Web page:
No Pressure Expected

Both Messrs. Thompson and Mulrow said they are undecided about salary levels and that they have not gotten, and do not expect to get, any pressure from Mr. Cuomo or other officials about what positions to take.  Mr. Mulholland said that while his sympathies lie with judges and the dry spell in pay hikes that they have had to endure, he is not on the commission to do Mr. Skelos' bidding.  "My obligation is to do a conscientious, honest and responsible job," Mr. Mulholland said. "There are no obligations. There has been no number given to me, no direction given to me."  Mr. Cotton did not return calls for comment.  Mr. Thompson, who ran unsuccessfully for mayor and plans to run again in 2013, said he has amply demonstrated his independence in his previous politically charged roles as comptroller and president of the New York City Board of Education.  "I don't think the governor asked me to be a member of this commission to be a rubber stamp for anybody," Mr. Thompson said.  He said he knows the atmosphere surrounding the pay debate could heat up between now and Aug. 28, when the panel's recommendations are due.  "I think any time you are talking about raises for anybody in any group, that it has the potential to be a little bit contentious," Mr. Thompson said. "Any discussion of raises in the current economic times, or in good times for that matter, it's a hard conversation to have."  At the public hearing last week, for instance, the anti-raise Center for Judicial Accountability through its head Elena Sassower called on Mr. Thompson to recuse himself from the commission because his father, William Thompson Sr., was a long-time Supreme Court and Appellate Division justice.  The younger Mr. Thompson refused. He explained later that his father, now 86, has been off the bench since his mandatory retirement at age 76 and would not profit in any way by a salary adjustment.  Ms. Sassower and her allies insist that no raise should be adopted until procedures are put in place to root out what they claim is widespread corruption in the Judiciary.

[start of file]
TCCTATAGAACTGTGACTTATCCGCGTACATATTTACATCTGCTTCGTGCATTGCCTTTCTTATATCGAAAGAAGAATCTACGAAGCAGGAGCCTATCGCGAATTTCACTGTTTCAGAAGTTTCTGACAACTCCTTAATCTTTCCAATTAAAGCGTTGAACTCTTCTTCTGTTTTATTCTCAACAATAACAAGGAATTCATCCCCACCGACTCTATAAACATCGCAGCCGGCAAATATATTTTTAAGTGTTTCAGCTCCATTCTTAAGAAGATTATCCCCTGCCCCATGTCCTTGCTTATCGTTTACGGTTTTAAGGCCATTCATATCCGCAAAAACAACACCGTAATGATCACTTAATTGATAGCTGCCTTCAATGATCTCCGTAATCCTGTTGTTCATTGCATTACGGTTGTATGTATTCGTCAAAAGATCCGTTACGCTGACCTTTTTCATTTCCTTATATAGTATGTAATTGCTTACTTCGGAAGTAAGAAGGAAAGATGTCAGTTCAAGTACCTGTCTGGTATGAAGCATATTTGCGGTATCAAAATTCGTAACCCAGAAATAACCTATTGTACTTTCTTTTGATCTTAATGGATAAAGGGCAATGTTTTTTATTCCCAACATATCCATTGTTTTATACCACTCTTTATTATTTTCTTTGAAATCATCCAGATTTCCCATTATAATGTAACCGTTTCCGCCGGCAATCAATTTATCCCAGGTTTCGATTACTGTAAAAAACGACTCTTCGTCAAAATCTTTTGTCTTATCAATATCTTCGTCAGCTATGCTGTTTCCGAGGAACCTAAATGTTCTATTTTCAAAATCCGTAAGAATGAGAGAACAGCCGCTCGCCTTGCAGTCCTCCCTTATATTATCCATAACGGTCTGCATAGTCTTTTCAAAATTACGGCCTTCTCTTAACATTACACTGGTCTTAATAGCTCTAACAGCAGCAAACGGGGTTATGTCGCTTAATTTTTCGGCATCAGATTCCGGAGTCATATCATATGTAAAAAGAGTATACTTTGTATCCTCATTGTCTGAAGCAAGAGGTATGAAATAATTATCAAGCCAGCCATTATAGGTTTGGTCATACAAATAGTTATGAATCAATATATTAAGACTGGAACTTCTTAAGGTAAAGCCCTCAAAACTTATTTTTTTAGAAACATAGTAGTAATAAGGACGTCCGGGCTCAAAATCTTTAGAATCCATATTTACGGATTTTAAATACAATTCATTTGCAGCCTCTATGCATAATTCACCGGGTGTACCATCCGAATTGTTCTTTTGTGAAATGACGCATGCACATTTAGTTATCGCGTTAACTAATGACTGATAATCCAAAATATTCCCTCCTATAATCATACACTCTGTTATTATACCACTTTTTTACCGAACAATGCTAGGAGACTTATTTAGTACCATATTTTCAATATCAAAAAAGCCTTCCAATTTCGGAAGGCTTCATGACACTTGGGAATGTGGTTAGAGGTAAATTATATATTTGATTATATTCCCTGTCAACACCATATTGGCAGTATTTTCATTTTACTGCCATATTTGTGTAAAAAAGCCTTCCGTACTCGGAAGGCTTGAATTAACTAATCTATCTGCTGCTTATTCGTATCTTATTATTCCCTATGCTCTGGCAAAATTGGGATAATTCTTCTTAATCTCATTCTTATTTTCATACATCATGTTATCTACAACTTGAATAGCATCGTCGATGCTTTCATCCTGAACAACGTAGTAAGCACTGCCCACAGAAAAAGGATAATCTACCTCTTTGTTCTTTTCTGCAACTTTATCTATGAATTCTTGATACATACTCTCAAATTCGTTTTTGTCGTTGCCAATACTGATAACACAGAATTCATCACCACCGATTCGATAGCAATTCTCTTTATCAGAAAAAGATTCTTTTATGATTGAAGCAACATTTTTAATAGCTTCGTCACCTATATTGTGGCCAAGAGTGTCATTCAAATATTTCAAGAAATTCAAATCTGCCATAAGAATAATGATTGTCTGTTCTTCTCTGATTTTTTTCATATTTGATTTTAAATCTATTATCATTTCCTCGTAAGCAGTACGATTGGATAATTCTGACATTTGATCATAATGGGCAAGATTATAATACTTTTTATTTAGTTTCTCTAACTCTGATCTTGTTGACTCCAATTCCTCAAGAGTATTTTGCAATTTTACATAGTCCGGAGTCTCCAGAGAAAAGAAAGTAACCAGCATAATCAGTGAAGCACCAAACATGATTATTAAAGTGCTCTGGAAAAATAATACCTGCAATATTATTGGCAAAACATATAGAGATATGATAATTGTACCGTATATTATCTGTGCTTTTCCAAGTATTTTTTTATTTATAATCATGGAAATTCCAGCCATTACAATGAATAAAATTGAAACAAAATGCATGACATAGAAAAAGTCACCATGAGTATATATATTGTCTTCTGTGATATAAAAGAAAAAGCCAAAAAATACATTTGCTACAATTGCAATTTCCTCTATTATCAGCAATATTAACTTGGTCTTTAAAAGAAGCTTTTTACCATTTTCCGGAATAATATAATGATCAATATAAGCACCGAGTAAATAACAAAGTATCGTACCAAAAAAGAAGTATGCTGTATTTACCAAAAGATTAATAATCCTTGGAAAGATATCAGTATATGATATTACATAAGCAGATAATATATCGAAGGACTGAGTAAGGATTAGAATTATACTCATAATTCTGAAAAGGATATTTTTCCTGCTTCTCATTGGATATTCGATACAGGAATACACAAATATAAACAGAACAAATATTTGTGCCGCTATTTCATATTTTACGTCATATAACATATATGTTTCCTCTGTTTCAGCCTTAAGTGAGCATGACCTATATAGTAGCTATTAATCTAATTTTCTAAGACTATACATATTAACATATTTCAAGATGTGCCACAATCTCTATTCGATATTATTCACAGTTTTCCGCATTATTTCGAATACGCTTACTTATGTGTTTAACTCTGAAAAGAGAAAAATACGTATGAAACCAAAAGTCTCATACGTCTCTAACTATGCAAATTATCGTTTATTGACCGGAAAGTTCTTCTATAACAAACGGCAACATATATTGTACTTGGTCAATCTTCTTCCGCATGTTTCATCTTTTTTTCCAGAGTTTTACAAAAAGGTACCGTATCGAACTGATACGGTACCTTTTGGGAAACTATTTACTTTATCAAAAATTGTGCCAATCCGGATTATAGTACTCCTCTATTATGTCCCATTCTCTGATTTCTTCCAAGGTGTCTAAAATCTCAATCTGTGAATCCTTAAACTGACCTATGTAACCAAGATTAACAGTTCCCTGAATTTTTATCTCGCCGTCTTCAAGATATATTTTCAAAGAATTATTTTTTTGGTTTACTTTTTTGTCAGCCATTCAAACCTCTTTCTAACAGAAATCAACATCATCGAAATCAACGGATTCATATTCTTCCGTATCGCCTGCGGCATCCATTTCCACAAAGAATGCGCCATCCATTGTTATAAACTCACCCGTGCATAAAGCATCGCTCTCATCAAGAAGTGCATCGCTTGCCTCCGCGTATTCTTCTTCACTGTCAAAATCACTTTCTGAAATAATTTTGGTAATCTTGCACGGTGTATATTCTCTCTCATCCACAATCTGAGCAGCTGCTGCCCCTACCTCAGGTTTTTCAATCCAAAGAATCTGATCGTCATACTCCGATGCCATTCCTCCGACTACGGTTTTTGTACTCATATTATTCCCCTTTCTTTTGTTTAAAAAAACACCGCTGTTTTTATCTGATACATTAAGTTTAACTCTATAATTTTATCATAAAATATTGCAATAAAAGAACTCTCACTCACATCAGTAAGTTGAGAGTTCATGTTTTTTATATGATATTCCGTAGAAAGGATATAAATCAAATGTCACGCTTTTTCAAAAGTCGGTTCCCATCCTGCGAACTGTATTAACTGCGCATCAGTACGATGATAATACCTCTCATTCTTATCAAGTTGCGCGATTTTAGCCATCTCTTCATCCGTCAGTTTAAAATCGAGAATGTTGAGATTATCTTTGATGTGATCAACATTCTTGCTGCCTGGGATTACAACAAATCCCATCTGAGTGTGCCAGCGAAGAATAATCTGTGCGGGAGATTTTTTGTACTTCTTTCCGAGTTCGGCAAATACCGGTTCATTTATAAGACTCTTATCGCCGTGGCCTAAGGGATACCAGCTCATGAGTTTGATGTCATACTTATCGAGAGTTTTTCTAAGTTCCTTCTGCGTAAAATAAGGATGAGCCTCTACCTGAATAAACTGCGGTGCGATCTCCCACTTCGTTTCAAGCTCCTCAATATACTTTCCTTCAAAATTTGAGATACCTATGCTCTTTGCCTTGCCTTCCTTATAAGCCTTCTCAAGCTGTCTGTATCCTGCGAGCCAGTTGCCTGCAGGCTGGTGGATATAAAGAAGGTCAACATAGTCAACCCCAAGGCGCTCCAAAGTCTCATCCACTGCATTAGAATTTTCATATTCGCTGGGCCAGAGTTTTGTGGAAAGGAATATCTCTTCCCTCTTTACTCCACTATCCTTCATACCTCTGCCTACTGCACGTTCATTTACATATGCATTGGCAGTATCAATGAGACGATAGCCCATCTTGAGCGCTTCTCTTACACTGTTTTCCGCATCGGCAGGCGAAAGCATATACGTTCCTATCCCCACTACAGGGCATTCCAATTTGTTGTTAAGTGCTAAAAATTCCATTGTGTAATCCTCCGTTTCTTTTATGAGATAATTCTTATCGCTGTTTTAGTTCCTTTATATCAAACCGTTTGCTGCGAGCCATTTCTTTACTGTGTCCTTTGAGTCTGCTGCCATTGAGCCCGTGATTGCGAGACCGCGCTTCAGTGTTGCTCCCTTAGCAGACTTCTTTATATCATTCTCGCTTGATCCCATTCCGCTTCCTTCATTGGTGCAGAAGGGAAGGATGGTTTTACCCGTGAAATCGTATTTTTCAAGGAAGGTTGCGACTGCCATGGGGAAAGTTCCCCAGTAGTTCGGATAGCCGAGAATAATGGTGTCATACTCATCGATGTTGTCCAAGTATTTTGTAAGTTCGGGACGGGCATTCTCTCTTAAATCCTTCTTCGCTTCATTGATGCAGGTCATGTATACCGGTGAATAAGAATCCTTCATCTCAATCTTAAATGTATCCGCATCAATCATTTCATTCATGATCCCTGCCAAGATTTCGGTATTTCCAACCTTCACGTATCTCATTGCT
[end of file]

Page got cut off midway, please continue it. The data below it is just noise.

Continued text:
Earliest Effective Date

If the Legislature does not act to block the commission's suggestions, they would automatically go into effect, at the earliest on April 1, 2012, the start of the state's next fiscal year.  Mr. Thompson said the commission would meet within the next two weeks to begin discussing pay levels. He said there likely would be another meeting to adopt its recommendations. Both sessions would be in Manhattan and open to the public.  The commission has no full-time staff. A non-attorney assistant within Mr. Cuomo's counsel's office has been coordinating meetings and compiling and distributing the information and comments it has received.  A simple four-member majority is needed to adopt the formal recommendations.  Mr. Thompson said individuals and groups are free to continue to file pertinent information or comment about a judicial salary adjustment to the commission's website, www.judicialcompensation.ny.gov.  The commission will go out of existence once it makes its recommendations. Its members are not being paid, except for expenses while on official business. Another commission will be appointed in 2016 to recommend pay adjustments for the four state fiscal years beginning with 2017-18. |Joel Stashenko can be contacted at jstashenko@alm.com